On the new AU boss and savage demolitions in Nigeria
It is ironic that just over a month ago President Joyce Banda of Malawi made the courageous decision not to invite President Omar Bashir to the AU Summit in Malawi. [Pambazuka, ]http://bit.ly/Lyds9l] On the basis of that decision and because of the lack of support from the AU members, the summit was transferred to Ethiopia. This week another African woman was elected into the elite club of African leaders when Dr Nkosana Dhlamini-Zuma became the first woman Chairperson of the African Union. Rumidzai Dube [Black Looks, ]http://bit.ly/MyyZK4] celebrates her election as part of a “significant shift in African politics” which has seen a number of African women elected or appointed to leadership positions. In addition to Joyce Banda, she mentions, Zainab Hawa Bangura of Sierra Leone [UN Special Representative on Sexual Violence in Conflict] and Fatou Bensouda of Gambia [Chief Prosecutor of the International Criminal Court, ICC]. And in Nigeria, Mariam Aloma Mukhtar became the first woman Chief Justice. [http://bit.ly/NWx85V]
For some in South Africa, Dr Dlamini-Zuma’s election is a disappointment as this would mean she would not be in a position to challenge President Zuma in the next elections. However Rumbi is hopeful the new chairperson will ‘articulate’ her vision from a feminist perspective which puts African women at the center and move away from the usual AU rhetoric.
“I am hopeful that should Dr Dlamini-Zuma’s vision for the AU be fulfilled, seeing as how it resonates largely with women’s agenda, then African women are going to be in a better position than they have been so far…….The AU has largely been about rhetoric, focusing on sugar coating a semblance of unity and Pan-Africanism at the expense of the most vulnerable members of its society, especially women. Hence despite the rape and mutilation of women in Zimbabwe, in the DRC, in Sierra Leone, Kenya and Liberia the focus of the AU’s efforts has not been on giving these women an effective remedy but about reaching compromised solutions. Of course, the peace vs. justice debate had raged on and partially consumed the African continent. So never mind the scars that Omar Al-Bashir inflicted and continues to inflict on the bodies, spirits and minds of Sudanese women and children, and men for that matter, but the AU was prepared to protect him and rescue him from the clawing paws of the huge, ferocious and African-hating mammal called the ICC than afford justice to the individual women on the ground.”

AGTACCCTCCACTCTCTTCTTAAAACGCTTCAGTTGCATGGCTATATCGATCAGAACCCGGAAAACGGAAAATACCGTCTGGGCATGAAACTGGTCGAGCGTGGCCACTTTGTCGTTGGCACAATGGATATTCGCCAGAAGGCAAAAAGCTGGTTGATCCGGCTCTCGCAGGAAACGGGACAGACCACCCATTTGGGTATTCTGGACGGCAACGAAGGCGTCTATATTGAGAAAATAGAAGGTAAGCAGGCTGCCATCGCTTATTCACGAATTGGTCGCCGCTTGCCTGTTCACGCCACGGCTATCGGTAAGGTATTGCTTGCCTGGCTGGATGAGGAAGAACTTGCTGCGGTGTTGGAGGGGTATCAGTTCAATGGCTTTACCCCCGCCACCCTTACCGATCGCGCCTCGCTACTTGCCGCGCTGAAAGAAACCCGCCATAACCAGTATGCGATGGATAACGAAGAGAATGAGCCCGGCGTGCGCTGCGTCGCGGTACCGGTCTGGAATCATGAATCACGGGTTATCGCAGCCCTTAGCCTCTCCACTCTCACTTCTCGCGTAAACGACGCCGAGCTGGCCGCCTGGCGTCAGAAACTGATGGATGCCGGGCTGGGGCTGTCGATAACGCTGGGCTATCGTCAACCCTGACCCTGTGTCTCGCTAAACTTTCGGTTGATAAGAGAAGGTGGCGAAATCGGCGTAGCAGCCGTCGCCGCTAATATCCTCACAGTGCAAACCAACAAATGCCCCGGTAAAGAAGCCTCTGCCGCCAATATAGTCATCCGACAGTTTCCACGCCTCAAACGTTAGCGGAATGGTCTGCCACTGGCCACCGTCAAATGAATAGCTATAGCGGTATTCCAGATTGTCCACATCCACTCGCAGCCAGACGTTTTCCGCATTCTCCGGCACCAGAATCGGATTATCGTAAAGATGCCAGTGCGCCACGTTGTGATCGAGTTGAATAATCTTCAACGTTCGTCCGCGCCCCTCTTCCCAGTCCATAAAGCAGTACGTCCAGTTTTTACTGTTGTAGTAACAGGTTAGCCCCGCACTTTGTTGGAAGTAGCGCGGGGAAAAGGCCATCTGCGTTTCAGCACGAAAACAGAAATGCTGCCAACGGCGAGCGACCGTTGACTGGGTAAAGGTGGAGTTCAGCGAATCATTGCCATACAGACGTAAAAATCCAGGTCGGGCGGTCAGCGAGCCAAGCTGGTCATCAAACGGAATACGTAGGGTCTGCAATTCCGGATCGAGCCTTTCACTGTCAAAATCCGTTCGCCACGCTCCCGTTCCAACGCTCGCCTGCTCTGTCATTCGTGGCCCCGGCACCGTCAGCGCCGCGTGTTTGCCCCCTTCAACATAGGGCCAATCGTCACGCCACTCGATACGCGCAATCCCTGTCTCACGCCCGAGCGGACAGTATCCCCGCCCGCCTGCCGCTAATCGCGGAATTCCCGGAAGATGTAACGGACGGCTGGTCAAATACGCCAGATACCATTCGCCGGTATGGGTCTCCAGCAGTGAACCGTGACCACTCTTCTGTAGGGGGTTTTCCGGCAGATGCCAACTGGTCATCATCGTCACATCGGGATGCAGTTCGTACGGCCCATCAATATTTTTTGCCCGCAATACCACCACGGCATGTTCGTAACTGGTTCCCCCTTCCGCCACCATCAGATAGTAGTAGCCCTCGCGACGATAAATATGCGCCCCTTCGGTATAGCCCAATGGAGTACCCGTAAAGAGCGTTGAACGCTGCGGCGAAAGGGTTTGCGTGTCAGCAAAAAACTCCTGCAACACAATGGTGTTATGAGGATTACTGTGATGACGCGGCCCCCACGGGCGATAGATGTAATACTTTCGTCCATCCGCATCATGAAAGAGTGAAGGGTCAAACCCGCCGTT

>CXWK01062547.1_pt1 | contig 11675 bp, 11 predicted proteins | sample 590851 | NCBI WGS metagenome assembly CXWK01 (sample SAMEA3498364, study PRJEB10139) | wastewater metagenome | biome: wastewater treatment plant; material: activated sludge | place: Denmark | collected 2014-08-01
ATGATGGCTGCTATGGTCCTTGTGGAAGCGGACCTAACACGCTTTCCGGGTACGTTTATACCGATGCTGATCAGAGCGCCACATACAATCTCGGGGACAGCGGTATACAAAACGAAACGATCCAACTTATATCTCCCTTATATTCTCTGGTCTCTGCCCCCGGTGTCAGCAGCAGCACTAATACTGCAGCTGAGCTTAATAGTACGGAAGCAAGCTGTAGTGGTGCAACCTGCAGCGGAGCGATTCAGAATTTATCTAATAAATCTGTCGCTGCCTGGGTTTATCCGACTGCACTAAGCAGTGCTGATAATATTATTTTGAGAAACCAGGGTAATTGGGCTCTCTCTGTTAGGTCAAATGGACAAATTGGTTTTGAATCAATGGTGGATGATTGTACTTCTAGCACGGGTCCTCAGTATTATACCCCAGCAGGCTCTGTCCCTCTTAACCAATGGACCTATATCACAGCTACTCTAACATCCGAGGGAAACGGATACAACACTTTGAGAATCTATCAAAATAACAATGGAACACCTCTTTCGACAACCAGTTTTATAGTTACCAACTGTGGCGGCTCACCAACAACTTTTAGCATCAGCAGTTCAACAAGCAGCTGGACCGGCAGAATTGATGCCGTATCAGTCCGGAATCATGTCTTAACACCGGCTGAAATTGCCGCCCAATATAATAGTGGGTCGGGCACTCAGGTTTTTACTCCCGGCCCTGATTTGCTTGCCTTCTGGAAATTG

Pan African News [http://bit.ly/Mwuc24] focuses on the ‘politicking’ around Dr Dlamini-Zuma’s election much of which centered on the position being given to a South African.
“So tight was the contest that the ad-hoc committee of eight heads of state and government that was tasked to break the impasse in January had recommended that new candidates be fielded when they failed to broker a deal on who between Dr Dlamini-Zuma and Ping should be at the helm of the AU secretariat after six months of trying.”
I am prepared to give the new chairperson the benefit of the doubt even though personal endorsements by presidents Mugabe and Museveni who described her as a “freedom fighter” are cause for concern. But then much can be said for all the heads of state and maybe Dr Dlamini-Zuma will make a difference. I will be interested to hear her position on LGBTI rights when that issue comes before the AU again. Will she make waves and follow in Joyce Banda’s footsteps?
In Nigeria, Lagos State Government is constantly being held as progressive and Governor Fashola is praised for upgrading the city through a campaign to ensure people and businesses pay their taxes. He is also known for violently destroying informal settlements and removing street vendors from the city’s streets. But clearing the city of the unwanted masses in such violently destructive ways and without providing an alternative in housing or markets is not only irresponsible but also criminal and something more characteristic of a military dictatorship than a democratic government. Last week he consolidated his ‘gentrification’ of Lagos by destroying one of the oldest communities in the city, Makoko leaving 2,500 people homeless. Alashock’s blog [http://bit.ly/MsHCbz] has a vivid report of the chaos and trauma suffered by residents as security officers stormed the area. Quoting a resident he writes…